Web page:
Black Millenials and Gen Z Changing the Stigma of Mental Health in the Community

In the past couple of years, the topic of mental health has grown to a nationwide conversation. This conversation involves Gen Z and Millenials confronting their own mental health problems. With the country starting to take mental health more seriously, there is another conversation that needs to be had with mental health, how prevalent it is in the Black community, and the lack of acknowledgment.

Mental Health in the Black community is something that older generations rarely acknowledged. Over time this created a stigma around mental diseases among the community. From anxiety, depression, etc., these are all things that affect Black Americans just as much as white Americans. According to Dr. Thomas A. Vance, a researcher at Columbia University “Consequently, the Black community, in particular, is at significantly increased risk of developing a mental health issue due to historical, economic, social, political influences that systemically expose the Black community to factors known to be damaging to psychological and physical health.” What we are seeing though, is that the Black Millenials and Gen Z are having the mental health conversation and doing something about it.

There have been events and movements in this country that have greatly affected the mental health of Black Baby Boomers and their Gen X children: now our parents and grandparents. Over many years, these two generations have used many methods to cope with it but never address it. Christianity, which is a big focal point of the Black community, has been used over the years as a mechanism to cope with mental health without ever properly acknowledging it in the first place. To some, using Christianity as a way to gain answers is viewed as helping but to others, it could be doing more harm than good. 

Black Millenials and Gen Z are now in a position to actively speak and confront the stigma of mental health in their community. By confronting such a stigma and really personal topic, these two generations are actively educating themselves and gaining more knowledge to work through their problems. In 2019  Gen Z was more likely out of all of the generations to go to therapy (37%). Millennials were behind them at (35%).  This is becoming more of the new normal for younger Black Americans because they are seeing more stress and anxiety in today’s society. Over 20% of millennials say that work is the main source of their stress while the Baby Boomers and Gen X say it’s about 15%.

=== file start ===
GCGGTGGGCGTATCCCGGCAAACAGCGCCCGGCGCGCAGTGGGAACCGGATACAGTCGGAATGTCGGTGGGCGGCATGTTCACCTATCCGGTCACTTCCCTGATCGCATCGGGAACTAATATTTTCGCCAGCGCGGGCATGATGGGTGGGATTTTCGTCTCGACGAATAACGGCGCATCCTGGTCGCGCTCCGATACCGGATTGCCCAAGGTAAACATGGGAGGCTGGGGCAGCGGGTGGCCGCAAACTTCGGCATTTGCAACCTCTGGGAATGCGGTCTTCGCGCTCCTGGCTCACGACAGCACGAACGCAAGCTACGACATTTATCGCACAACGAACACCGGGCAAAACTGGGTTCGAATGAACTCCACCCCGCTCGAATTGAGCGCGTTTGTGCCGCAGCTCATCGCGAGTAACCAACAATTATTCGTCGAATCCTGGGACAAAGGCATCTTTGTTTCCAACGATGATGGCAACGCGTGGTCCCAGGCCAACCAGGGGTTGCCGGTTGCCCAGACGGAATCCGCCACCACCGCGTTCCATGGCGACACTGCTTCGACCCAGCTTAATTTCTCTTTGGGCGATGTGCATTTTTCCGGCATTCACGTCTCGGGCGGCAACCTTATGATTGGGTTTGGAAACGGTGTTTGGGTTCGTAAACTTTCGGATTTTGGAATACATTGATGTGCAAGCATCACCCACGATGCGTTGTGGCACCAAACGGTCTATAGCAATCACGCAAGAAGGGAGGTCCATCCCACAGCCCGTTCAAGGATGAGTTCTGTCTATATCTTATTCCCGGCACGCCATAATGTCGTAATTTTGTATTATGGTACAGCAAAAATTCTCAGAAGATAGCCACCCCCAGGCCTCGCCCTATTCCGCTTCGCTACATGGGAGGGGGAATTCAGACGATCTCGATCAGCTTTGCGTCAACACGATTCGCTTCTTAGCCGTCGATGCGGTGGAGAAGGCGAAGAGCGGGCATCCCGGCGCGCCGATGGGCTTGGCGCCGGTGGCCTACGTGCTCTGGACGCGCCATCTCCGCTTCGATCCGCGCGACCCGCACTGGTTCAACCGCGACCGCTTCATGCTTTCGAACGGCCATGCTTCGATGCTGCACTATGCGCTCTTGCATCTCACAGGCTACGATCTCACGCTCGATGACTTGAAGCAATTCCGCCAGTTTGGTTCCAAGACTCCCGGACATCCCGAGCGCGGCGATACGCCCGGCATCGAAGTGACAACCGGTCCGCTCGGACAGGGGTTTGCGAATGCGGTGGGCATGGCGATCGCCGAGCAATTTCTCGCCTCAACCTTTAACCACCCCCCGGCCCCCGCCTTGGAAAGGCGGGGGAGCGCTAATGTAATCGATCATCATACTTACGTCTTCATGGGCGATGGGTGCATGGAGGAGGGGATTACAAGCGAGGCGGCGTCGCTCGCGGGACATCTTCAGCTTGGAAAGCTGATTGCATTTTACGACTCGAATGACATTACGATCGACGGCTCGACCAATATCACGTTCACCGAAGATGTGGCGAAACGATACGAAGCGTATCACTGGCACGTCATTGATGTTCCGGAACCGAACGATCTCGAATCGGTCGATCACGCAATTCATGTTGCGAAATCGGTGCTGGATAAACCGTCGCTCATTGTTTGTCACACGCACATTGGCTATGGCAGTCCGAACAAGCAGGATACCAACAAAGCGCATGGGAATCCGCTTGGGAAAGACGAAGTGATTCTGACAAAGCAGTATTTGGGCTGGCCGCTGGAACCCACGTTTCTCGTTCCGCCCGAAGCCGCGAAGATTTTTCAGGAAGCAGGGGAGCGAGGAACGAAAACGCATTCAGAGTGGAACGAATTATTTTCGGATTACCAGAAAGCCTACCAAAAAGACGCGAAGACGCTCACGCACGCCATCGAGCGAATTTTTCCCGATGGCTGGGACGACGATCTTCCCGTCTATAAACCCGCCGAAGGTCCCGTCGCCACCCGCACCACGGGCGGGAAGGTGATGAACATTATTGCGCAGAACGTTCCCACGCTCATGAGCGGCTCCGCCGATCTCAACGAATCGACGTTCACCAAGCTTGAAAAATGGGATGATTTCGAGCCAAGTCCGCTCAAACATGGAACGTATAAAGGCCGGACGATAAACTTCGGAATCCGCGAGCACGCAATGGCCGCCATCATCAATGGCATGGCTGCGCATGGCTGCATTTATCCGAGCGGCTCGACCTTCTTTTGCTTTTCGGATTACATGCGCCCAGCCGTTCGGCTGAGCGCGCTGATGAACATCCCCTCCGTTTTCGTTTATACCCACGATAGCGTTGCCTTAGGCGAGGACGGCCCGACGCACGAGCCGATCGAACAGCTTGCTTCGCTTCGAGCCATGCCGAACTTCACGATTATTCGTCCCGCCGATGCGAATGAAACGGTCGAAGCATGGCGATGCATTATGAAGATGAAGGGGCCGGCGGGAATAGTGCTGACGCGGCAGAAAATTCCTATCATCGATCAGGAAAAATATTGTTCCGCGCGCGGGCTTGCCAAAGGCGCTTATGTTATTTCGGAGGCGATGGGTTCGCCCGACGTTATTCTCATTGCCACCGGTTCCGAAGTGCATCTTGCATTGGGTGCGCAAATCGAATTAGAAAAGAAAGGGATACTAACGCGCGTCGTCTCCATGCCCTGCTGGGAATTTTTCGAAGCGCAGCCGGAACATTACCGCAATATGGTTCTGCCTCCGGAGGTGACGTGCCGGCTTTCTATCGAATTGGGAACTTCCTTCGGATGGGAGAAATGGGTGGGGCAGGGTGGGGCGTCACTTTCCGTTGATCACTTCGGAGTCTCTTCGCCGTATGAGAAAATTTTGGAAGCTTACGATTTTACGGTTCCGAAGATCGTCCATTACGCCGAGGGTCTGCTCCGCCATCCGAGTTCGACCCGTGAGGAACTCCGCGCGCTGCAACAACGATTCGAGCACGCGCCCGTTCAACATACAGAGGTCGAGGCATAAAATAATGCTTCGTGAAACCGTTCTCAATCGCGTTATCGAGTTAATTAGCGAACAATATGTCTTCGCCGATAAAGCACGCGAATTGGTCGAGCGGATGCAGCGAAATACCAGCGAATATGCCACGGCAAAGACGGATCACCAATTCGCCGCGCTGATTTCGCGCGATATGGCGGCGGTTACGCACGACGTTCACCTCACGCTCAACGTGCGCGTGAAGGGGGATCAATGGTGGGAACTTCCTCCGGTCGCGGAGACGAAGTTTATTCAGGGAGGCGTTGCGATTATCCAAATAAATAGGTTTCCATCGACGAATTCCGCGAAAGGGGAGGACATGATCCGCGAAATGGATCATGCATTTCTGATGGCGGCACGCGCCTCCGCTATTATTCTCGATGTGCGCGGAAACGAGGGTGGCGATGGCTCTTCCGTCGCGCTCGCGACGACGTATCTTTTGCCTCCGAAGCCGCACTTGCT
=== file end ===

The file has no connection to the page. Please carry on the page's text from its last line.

The internet has become a huge factor in the education of mental health in our community. With everyone having access to resources to educate themselves about mental health, it’s making a path to better destigmatize mental health in the Black community. Platforms like YouTube and Tik Tok have users that are licensed therapists producing free content that can help just about anyone looking to understand the basics when it comes to mental health. Dr. Tracy Marks is a Black woman Psychologist on Youtube that makes these types of videos that adequately break down some basic concepts regarding mental health.

She has almost gained 1 million subscribers on her channel. With her ability to create these engaging videos with her down-to-earth personality, she’s created a massive community of people who are also utilizing the internet to get answers to their questions and don’t feel comfortable yet to go see a therapist in person.

Over on TikTok, you have a multitude of therapists and psychologists that make quick informal videos. The most popular ones are these professionals breaking down certain myths or just giving quick informational facts. Dr. Kojo Sarfo is a. mental health expert in Los Angeles CA and he makes many short videos about ADHD, depression, and ways people can spot or detect these things in themselves or others. He has over 2 million followers and 44 million likes on the videos that he posts.

It’s great to see that mental health is being discussed more in the Black community. It is something that has affected everyone from our grandparents all the way to Millenials and Gen Z. There is definitely more headway to make, but it seems as though the next generation of Black parents are making mental health a priority for their future families.

Written By

Noel Austin

Writer at Melanin Muse.